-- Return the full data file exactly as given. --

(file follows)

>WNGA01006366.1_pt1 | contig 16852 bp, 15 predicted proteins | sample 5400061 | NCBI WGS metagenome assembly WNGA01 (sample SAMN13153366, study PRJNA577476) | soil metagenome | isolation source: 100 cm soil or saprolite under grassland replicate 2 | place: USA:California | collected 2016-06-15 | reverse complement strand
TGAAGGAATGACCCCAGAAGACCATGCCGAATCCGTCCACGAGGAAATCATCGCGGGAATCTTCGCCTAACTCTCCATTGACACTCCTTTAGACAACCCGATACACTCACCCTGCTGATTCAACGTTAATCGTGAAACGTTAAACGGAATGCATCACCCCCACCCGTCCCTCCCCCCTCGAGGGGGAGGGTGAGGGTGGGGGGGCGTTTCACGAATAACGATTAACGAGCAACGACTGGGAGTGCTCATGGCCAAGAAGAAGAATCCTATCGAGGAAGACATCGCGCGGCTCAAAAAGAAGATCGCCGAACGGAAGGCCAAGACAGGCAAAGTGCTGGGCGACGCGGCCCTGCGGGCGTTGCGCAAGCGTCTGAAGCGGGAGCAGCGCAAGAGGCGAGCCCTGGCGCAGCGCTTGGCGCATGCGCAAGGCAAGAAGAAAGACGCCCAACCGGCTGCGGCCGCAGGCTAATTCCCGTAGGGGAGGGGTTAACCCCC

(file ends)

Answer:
>WNGA01006366.1_pt1 | contig 16852 bp, 15 predicted proteins | sample 5400061 | NCBI WGS metagenome assembly WNGA01 (sample SAMN13153366, study PRJNA577476) | soil metagenome | isolation source: 100 cm soil or saprolite under grassland replicate 2 | place: USA:California | collected 2016-06-15 | reverse complement strand
TGAAGGAATGACCCCAGAAGACCATGCCGAATCCGTCCACGAGGAAATCATCGCGGGAATCTTCGCCTAACTCTCCATTGACACTCCTTTAGACAACCCGATACACTCACCCTGCTGATTCAACGTTAATCGTGAAACGTTAAACGGAATGCATCACCCCCACCCGTCCCTCCCCCCTCGAGGGGGAGGGTGAGGGTGGGGGGGCGTTTCACGAATAACGATTAACGAGCAACGACTGGGAGTGCTCATGGCCAAGAAGAAGAATCCTATCGAGGAAGACATCGCGCGGCTCAAAAAGAAGATCGCCGAACGGAAGGCCAAGACAGGCAAAGTGCTGGGCGACGCGGCCCTGCGGGCGTTGCGCAAGCGTCTGAAGCGGGAGCAGCGCAAGAGGCGAGCCCTGGCGCAGCGCTTGGCGCATGCGCAAGGCAAGAAGAAAGACGCCCAACCGGCTGCGGCCGCAGGCTAATTCCCGTAGGGGAGGGGTTAACCCCC